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Mount Nimba Strict Nature Reserve

Côte d'Ivoire, Guinea
Factors affecting the property in 2016*
  • Financial resources
  • Human resources
  • Identity, social cohesion, changes in local population and community
  • Illegal activities
  • Land conversion
  • Management systems/ management plan
  • Mining
Factors* affecting the property identified in previous reports
  • Mining
  • Influx of refugees
  • Agricultural encroachment
  • Deforestation
  • Poaching
  • Weak management capacity
  • Lack of resources
  • Lack of trans-boundary cooperation
Threats for which the property was inscribed on the List of World Heritage in Danger
  • Iron-ore mining concession inside the property in Guinea
  • Arrival of large numbers of refugees from Liberia to areas in and around the Reserve
  • Insufficient institutional structure 
Corrective Measures for the property

Adopted, see page https://whc.unesco.org/en/decisions/4982

Timeframe for the implementation of the corrective measures

In progress

UNESCO Extra-Budgetary Funds until 2016

Total amount granted:  USD 25,282 from the Rapid Response Facility in January 2012 (see page https://whc.unesco.org/en/news/830/)

International Assistance: requests for the property until 2016
Requests approved: 21 (from 1981-2015)
Total amount approved : 512,588 USD
2015 Appui à la capitalisation des acquis du programme de ... (Approved)   27,000 USD
2014 Protection de la biodiversité de la Réserve naturelle ... (Approved)   20,366 USD
2010 Atelier international bipartite sur la gestion durable ... (Approved)   30,000 USD
2002 Mount Nimba Biodiversity Conservation project (Approved)   30,000 USD
2001 Training workshop for awarenes raising on the Mount ... (Approved)   10,000 USD
2001 Réunion tripartite Guinée-Côte d'Ivoire-Libéria sur les ... (Approved)   20,000 USD
2000 Evaluation mission to mount Nimba World Heritage site ... (Approved)   30,000 USD
1997 Purchase of hydrological and meteorological equipment ... (Approved)   19,840 USD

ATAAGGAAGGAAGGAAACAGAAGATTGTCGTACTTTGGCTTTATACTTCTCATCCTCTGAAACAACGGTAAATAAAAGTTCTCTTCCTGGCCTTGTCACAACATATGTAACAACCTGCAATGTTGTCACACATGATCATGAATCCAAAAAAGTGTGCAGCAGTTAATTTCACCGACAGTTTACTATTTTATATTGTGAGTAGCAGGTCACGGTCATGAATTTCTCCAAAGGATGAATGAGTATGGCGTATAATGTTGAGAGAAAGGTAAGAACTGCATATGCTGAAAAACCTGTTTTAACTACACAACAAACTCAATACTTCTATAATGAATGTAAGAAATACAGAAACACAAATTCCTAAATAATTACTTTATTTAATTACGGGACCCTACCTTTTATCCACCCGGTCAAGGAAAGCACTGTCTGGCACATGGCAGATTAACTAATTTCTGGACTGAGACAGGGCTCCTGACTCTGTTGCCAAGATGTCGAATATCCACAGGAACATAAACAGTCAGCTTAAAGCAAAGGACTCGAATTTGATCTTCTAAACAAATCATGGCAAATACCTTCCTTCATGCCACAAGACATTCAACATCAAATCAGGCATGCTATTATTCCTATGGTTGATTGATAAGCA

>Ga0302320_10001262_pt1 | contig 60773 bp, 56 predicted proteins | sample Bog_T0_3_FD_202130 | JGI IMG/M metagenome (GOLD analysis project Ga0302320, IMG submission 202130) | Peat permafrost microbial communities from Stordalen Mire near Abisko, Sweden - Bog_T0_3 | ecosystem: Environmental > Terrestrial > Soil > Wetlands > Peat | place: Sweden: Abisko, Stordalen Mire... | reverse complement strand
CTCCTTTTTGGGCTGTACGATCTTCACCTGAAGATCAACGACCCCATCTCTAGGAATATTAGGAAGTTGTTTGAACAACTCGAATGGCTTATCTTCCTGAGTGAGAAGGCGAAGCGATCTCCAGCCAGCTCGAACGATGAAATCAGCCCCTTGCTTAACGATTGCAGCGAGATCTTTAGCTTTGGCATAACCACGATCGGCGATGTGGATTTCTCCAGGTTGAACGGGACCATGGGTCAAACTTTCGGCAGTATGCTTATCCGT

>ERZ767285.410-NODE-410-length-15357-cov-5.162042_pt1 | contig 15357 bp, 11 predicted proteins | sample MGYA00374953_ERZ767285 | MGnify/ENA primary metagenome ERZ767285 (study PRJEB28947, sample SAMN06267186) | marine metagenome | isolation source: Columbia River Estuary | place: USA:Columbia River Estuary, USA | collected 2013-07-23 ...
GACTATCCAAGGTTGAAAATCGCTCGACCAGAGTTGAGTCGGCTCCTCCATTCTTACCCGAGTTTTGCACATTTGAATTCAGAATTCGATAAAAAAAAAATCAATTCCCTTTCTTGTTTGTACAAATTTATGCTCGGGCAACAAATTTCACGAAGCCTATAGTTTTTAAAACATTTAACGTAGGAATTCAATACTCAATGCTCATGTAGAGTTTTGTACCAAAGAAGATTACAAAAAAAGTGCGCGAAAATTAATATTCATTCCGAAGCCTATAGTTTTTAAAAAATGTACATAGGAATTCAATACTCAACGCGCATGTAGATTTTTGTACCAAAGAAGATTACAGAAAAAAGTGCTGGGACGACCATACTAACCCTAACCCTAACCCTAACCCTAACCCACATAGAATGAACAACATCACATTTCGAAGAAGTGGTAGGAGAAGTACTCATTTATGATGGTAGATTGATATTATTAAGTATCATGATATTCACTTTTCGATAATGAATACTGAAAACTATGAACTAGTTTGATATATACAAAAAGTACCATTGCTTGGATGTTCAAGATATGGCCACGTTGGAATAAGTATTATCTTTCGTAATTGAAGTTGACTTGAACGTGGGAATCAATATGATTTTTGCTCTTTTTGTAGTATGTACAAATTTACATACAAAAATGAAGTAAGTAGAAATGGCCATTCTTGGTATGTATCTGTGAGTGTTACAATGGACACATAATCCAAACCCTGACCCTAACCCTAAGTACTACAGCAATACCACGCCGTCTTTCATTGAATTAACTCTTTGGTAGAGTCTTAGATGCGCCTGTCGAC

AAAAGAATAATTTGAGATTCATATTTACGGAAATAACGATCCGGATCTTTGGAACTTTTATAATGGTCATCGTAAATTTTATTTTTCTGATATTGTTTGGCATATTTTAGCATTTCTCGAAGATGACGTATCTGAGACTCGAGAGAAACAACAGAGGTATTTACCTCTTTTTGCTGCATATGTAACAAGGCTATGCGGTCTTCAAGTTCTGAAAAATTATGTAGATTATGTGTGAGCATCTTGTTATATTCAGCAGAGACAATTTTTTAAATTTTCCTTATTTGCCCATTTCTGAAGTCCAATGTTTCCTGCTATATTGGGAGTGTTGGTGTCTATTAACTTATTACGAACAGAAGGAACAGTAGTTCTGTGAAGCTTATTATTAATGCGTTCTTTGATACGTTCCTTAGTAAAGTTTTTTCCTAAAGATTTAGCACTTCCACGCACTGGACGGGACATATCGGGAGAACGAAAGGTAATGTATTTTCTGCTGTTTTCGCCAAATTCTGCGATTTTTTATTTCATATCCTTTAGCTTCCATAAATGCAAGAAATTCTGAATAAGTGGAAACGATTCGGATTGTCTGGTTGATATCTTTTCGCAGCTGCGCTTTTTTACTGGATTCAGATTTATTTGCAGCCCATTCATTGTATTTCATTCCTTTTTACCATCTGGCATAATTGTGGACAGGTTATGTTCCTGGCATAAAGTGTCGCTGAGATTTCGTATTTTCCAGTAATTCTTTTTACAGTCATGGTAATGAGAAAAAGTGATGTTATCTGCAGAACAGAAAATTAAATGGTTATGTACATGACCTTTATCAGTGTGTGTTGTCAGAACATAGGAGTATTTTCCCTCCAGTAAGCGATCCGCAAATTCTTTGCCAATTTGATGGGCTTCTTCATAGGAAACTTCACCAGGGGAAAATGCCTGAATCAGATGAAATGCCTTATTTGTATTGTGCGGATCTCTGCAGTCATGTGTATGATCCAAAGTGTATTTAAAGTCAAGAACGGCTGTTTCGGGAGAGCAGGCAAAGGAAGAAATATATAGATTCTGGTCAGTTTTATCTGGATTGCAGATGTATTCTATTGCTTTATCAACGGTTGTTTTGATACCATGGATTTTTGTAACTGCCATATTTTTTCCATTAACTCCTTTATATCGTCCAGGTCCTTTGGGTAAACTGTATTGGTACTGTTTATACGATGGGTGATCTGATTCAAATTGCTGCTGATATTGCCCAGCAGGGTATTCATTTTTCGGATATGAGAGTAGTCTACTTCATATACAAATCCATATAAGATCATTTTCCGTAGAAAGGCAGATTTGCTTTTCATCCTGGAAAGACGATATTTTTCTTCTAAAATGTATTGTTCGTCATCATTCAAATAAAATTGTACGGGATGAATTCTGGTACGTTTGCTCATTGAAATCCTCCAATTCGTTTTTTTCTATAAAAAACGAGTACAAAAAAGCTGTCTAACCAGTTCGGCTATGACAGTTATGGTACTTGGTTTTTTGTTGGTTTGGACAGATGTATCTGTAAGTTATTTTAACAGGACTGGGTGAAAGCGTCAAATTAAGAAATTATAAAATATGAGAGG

1995 Establishment of an administrative centre for Mount ... (Approved)   18,000 USD
1993 Equipment and experts service for Mount Nimba (Approved)   45,000 USD
1993 Financial contribution for consultancies and other ... (Approved)   30,000 USD
1993 Consultancies and other services necessary for setting ... (Approved)   30,000 USD
1992 Organization of an interdisciplinary mission to ... (Approved)   35,000 USD
1992 Organization of a technical meeting for authorities of ... (Approved)   19,500 USD
1989 Purchase of an all terrain vehicle for Mount Nimba (Approved)   20,000 USD
1988 Consultancy mission and meeting for preparing ... (Approved)   15,000 USD
1986 Equipment for Mount Nimba Reserve (Approved)   6,500 USD
1983 Financial contribution to a seminar/workshop on the ... (Approved)   22,000 USD
1983 Consultant services to prepare requests for technical ... (Approved)   6,082 USD
1982 Financial contribution to a tripartite meeting (Guinea, ... (Approved)   8,000 USD
1981 Equipment for Mount Nimba (Approved)   70,300 USD
Missions to the property until 2016**

October/November 1988: World Heritage Centre mission; 1993: Joint World Heritage Centre / IUCN mission; 1994: IUCN mission; 2000: World Heritage Centre mission; 2007: Joint World Heritage Centre / IUCN mission to Guinea; 2008: Joint World Heritage Centre / IUCN mission to Côte d’Ivoire; 2013: Joint World Heritage Centre / IUCN mission

Conservation issues presented to the World Heritage Committee in 2016

On 9 February 2016, the State Party of Côte d'Ivoire submitted its report on the state of conservation of the property, available at https://whc.unesco.org/en/list/155/documents/. On 20 March 2016, the State Party of Guinea submitted a report on the activities carried out within the framework of the project for protection of the biodiversity of the property through integrated and participatory management financed by the World Heritage Fund.

The report of the State Party of Côte d'Ivoire indicated the following:

  • The boundaries of the property have been revised with the participation of the local communities and have been marked on the ground. Their validation should be effective in 2016 with the adoption of a decree redefining and updating the boundaries of the Ivorian part of the property;
  • Funding from the World Heritage Fund was mobilized to strengthen surveillance, estimated at a cost of 1000 man-days;
  • Joint patrols that were planned by the two countries could not be carried out for reasons related to the Ebola epidemic in Guinea;
  • Forest officers were trained in anti-poaching. Thirty will be assigned to Mount Nimba;
  • Adjustments and a strengthening of surveillance are foreseen during the 2016-2020 period.

The report only describes the efforts made for surveillance of the property, the main results of which are as follows:

  • Almost all of the poaching tracks are closed;
  • Nests of chimpanzees, more than twenty monkeys, duikers, buffalos, bush pigs, bongos, birds, squirrels and traces of other animals have been observed;

The report of the State Party of Guinea provides the following information: